In our January issue, Dean Tweeddale in his "Rants and Raves" column suggested that Sailor would be the pen company to watch in 2003. He speculated that Sailor was poised for a major invasion, so to speak, of the American pen market. Its innovations in nibs for the ultra-broad, ultra-wet nib fans, coupled with some marketing savvy, could well mean good things for both Sailor and pen collectors.
The only obstacle for some collectors is that some of the higher-end Sailor pens, those with gold Cross and Emperor and Concord nibs, can be mighty pricey. That's too bad, because it prevents the many value-pen and middle-level collectors from enjoying some really amazing nibs and their effects.
But not any more, at least for one variety of nib.
got our hands on one very cool pen from Sailor and it is, as they
say, coming to America. Actually, it's already here. It's called the Calligraphy.
It's inexpensive--suggested retail is only $12.95. It's not particularly
attractive; I'd call it one step above disposable, appearance-wise. It
even looks a little Bic- or Pentel-like--long, slender, and clear. Its
body dimensions are 6.5" long, 7.5" long posted, and about half
an inch in diameter -- very long and very slender, with the section
still more slender than that (about 3/8").
But this pen is not about appearance. This pen is about writing. Lo and behold, it's about the nib! And I, as a nib lover above all else, instantly fell in love with this baby. It is, as my sons would say, suh-weet.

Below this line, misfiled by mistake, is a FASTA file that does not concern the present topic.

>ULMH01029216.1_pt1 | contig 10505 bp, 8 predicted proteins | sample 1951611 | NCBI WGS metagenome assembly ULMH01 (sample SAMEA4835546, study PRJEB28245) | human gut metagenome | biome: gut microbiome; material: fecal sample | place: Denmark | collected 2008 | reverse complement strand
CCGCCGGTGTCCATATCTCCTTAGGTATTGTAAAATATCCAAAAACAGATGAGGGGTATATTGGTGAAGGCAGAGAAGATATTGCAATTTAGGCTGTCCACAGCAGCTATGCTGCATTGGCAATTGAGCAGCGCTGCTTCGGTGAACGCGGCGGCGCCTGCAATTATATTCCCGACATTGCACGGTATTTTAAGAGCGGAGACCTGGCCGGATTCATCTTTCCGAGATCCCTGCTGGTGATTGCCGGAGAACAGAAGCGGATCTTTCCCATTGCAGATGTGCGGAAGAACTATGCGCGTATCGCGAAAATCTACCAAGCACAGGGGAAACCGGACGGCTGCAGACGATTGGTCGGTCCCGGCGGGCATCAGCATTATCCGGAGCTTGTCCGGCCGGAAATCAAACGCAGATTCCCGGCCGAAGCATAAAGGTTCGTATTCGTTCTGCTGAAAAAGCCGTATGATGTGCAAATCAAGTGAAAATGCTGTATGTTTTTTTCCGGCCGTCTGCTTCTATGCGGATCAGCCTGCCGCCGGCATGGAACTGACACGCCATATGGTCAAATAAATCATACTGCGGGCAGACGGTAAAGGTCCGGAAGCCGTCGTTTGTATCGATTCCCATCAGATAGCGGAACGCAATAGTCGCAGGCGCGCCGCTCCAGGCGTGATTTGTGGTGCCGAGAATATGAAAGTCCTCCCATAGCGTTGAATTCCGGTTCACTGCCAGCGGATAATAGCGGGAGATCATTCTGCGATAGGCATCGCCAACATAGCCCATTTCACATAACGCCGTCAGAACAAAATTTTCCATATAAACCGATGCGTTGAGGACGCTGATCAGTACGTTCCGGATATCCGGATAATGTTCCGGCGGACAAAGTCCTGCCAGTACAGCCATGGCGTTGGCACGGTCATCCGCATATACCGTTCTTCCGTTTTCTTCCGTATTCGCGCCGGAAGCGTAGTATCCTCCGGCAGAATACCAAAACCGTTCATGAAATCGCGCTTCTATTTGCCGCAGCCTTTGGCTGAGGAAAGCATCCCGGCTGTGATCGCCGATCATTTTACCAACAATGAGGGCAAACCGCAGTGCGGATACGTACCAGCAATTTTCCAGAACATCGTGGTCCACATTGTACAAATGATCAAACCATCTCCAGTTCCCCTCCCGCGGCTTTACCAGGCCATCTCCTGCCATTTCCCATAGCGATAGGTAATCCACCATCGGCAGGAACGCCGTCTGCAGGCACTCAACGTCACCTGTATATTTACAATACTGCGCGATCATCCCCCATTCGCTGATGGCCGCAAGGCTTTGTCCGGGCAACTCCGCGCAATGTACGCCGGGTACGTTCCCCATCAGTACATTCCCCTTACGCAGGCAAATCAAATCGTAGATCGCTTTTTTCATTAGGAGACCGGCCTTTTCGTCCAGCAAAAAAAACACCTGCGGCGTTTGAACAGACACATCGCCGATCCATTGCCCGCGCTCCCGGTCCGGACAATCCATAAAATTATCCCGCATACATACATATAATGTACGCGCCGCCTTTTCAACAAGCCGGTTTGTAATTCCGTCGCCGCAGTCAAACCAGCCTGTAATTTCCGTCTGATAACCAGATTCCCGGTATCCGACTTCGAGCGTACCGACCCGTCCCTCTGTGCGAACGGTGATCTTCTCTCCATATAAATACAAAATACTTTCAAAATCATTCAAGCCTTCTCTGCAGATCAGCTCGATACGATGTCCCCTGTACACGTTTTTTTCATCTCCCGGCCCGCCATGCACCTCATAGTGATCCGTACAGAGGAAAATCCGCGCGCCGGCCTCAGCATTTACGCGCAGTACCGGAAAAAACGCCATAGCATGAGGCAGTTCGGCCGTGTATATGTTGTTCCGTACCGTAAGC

The nib is gold-toned stamped steel. Nothing fancy. Fairly flat curve, with a fairly ordinary-looking comb-style feed. Round breather hole, fairly large, with the Sailor logo stamped beneath it. Made in Taiwan.
Here's where the similarities to other inexpensive or disposable pens end. Remember how the Sailor Concord nib looks? The big, beak-like curve from the feed down to the writing tip? It writes quite a fine line at the tip but if you turn it upside down, it will write a broad line from across the wide side of the curve.
Well, this little steel nib on the Calligraphy has a turned-up tip and does the opposite. A fairly sharp curve, roughly at a 30-degree angle, without the arch of the Concord. It also bears a bit of resemblance to one of the turned-up Sheaffer Triumph nibs, but it's a much sharper curve than that. It might even qualify as a bend.
What this means to the writer is something extremely spiffing. If you write with the pen held at a low angle to the paper, you get a very broad, wet line--not broad like OBB, but broad like a brush. The higher the angle at which you hold it to the paper, the finer the line it writes, so that when it's vertical it's about an EEF width. If you turn it upside down, it will even write that way (although the particular pen I had wrote inconsistently this way, so it may not be intended for that) in an even finer-than-EEF line. I wrote some two-point characters with it that were clear and legible. I am not making this up.